One advantage of online learning is the learning data it generates which, if presented effectively, reveals actionable insights that lead to better course design and improved learning outcomes.
Acrobatiq’s Learning Dashboard, for example, provides instructors with real-time information about how students are doing in a class and where they fall on the learning curve.
Dr. Benny Johnson, director of research and development at Acrobatiq, says instructional designers and faculty have several ways to take advantage of dashboard elements like graphs and charts. Here are a few that allow instructors to quickly see and diagnose a problem.
Use the graph to quickly identify struggling students
A scatter plot graph is one of the main elements of the newest version of the Acrobatiq Learning Dashboard. The x-axis of the scatter plot graph displays how much work has been done in a course, while the y-axis represents how much a student has learned. This learning estimate is generated by Acrobatiq’s analytics engine and based on a student’s performance on assessments and other activities.
Each student in the class is plotted onto the instructor’s graph as a dot; students who haven’t done anything are down at the lower left, near the origin base. Students who are excelling, on the other hand, are up at the top right of the graph.
The lower left may seem like the biggest sign of problems, but Johnson points out that the insight there is more obvious. Students don’t show evidence of learning because they aren’t actually doing much work.
Instead, Johnson advises instructors to keep an eye on the lower right quadrant of the graph. Those are the students who are working hard, completing every activity, but are not learning much- indicating students who can benefit from an intervention.
Isolate data for small sections of a course
Authors sometimes make errors when they’re creating a course. Though the learning dashboard is most often used to monitor the progress of students, it is also an excellent tool for finding and correcting these errors.
“You might see that students are doing a lot of work on a certain learning objective, but they’re not in general achieving very high mastery,” says Johnson. “That’s a tip-off that something’s wrong with the instruction on that objective.”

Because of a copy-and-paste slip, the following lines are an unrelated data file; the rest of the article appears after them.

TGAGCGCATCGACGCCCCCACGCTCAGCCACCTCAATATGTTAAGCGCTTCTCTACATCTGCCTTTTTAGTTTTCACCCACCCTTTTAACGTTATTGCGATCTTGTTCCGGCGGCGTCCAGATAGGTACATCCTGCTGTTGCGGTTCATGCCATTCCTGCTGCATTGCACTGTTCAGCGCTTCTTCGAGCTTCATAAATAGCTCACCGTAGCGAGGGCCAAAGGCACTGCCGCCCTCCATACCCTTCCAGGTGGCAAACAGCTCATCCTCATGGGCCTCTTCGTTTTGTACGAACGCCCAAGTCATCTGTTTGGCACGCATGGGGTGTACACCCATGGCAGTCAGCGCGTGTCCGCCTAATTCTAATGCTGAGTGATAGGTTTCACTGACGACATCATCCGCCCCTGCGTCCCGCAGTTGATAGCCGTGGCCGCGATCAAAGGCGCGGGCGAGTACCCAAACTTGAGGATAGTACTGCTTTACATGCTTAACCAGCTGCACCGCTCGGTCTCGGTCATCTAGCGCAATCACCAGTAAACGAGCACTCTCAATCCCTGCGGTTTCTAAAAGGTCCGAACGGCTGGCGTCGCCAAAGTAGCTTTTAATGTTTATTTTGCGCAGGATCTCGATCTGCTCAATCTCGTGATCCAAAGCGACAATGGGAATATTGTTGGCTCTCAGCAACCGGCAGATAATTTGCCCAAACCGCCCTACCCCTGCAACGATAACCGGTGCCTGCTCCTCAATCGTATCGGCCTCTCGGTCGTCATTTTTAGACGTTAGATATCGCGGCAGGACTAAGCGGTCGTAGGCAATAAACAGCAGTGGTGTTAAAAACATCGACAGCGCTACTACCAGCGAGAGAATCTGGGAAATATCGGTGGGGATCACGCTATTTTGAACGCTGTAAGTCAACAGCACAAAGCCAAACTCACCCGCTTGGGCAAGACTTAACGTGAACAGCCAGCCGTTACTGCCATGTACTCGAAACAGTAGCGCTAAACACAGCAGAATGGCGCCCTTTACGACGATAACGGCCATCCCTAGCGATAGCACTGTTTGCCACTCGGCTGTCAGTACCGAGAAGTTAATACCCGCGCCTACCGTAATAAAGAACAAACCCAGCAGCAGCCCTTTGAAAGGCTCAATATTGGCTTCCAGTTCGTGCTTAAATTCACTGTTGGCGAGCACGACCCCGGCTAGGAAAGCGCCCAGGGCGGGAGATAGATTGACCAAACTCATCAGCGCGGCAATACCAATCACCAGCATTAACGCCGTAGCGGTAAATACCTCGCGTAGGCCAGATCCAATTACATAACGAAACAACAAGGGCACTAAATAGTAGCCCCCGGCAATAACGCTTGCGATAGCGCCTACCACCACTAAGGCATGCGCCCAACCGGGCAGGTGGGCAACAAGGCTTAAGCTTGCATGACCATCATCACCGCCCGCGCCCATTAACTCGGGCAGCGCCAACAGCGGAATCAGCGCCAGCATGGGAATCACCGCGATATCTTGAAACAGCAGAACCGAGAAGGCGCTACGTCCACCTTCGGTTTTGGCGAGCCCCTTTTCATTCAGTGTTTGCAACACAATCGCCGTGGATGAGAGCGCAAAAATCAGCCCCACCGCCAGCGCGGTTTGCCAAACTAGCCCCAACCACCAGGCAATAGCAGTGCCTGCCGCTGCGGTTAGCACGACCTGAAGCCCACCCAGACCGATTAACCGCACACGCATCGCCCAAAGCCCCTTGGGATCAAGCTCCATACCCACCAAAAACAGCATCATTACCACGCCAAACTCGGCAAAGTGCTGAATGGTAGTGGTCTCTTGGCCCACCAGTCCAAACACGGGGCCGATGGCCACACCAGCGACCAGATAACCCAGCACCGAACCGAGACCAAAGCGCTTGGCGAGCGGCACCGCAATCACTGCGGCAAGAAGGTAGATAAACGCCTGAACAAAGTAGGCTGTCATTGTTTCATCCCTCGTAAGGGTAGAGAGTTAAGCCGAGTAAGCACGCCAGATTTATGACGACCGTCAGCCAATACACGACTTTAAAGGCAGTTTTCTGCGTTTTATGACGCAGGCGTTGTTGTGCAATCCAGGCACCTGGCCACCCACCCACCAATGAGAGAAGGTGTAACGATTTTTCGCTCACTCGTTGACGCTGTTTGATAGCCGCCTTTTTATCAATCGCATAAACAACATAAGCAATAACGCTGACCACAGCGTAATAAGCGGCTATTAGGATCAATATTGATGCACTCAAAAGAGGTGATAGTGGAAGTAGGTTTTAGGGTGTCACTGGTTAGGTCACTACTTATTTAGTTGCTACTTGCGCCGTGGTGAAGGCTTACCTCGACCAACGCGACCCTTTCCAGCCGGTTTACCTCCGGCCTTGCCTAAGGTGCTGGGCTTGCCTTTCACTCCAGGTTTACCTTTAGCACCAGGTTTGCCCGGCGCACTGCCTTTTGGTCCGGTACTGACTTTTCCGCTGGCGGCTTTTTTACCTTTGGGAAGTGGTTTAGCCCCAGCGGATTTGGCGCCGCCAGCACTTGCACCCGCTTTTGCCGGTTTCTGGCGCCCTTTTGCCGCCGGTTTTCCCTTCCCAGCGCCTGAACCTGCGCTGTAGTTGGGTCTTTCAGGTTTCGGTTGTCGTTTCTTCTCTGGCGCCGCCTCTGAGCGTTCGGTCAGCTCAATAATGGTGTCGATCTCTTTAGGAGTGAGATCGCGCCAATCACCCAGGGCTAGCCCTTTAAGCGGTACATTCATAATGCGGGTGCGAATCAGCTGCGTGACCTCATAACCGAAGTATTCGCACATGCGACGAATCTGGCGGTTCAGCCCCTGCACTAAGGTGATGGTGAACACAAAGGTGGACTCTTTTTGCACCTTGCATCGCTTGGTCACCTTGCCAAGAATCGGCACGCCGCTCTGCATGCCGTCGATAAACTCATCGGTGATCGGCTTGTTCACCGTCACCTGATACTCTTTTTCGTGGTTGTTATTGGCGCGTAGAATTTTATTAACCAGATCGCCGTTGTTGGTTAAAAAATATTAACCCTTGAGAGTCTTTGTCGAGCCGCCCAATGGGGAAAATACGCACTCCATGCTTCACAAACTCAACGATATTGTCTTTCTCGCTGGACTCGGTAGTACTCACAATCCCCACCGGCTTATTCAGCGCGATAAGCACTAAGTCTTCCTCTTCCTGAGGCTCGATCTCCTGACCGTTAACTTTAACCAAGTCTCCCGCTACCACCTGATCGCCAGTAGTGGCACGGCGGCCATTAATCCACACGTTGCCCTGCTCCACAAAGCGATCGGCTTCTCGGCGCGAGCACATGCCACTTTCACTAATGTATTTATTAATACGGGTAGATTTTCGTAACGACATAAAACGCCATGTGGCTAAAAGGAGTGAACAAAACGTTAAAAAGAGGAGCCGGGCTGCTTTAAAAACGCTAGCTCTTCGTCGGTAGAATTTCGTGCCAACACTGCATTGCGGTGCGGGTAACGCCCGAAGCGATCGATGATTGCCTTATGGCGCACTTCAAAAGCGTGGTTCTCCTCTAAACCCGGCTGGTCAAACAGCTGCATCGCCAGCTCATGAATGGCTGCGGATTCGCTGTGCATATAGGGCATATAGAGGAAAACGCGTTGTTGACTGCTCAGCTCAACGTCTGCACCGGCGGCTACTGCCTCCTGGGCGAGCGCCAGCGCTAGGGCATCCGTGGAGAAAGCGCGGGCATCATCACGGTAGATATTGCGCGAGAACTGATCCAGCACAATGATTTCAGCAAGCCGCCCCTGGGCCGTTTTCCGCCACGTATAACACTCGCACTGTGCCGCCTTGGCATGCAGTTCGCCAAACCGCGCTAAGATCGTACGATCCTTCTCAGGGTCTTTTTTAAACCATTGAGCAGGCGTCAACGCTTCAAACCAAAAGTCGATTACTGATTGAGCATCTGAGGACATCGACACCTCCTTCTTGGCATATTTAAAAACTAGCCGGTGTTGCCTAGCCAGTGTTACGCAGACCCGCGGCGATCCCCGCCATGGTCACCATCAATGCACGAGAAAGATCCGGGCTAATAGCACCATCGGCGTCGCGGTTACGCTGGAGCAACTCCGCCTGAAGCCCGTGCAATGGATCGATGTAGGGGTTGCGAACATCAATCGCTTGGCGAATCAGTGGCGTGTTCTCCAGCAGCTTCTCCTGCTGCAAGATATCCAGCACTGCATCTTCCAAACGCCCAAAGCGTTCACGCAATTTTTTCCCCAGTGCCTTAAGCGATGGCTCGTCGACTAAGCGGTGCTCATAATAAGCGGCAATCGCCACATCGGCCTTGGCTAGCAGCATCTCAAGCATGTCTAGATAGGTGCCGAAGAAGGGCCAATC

For example, instructors can use Acrobatiq’s learning dashboard to get data about the performance of individual learning objectives. To see that information the instructors set up a graph like the one that monitored the class’s performance in the course as a whole. This graph, however, monitors student performance on just one learning objective.
Sometimes, however, a mistake can be even smaller. On Acrobatiq’s platform, learning objectives are broken into individuals skills that students must master, and each of those are connected to several activities. Learning dashboards allow instructors to examine performance on individual activities, either by cohort or by individual.
Instructors, says Johnson, can search out the worst-performing activity in a course: a question, for example, that everyone gets wrong. A question no one can answer is usually a sign that that question itself is the problem.
“Suppose I wrote the activity, and I have a multiple choice question there,” says Johnson. “The correct answer is C, and I accidentally entered the correct answer as B when I made the answer key. Everybody that gets it right is going to be counted wrong.”
Instructors can use the dashboard to find activities where competency seems to be a problem, focus on those questions, and fix them.
Monitor over-confident students
If an instructor is using the dashboard, they know how well students are learning. But do the students know how well they’re learning?
Acrobatiq allows course creators to add “before you continue” questions to an assessment. These questions ask students how confident they are about their progress on a learning objective.
The dashboard lets instructors compare students’ confidence to their progress. Over-confident students may need an intervention from the instructor, while under-confident students who are doing well on their assessments might just need a word of encouragement.
Show students the data
Instructors aren’t the only ones who can benefit from seeing learning data in real-time. Students can and should be able to see their own progress along the learning curve as well, says Johnson.
Dr. Erik Moody, an assistant professor of psychology at Marist College, has shared his tactic for doing this in his blended Introduction to Psychology course. Moody shows a summary of learning data from online activities to his students at the start of each class meeting. Students see their own grades — posted by Moody anonymously — compared to the rest of the class. Moody can also explain why, based on that data, he’s using class time in a particular way that day.
Being able to see and interact with learning data is a part of active learning. Faculty in large lecture courses who share student data with the class have said that their students pay more attention. They feel like their online work is connected to what they’re learning in class meetings.
“We can use this learning data as one way to motivate students,’” says Johnson. “Like, ‘Oh, you’re almost there! If you just do a little more work you’ll probably be there.’”
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A.J. O’Connell is a freelance journalist specializing in education reporting and a former college journalism teacher.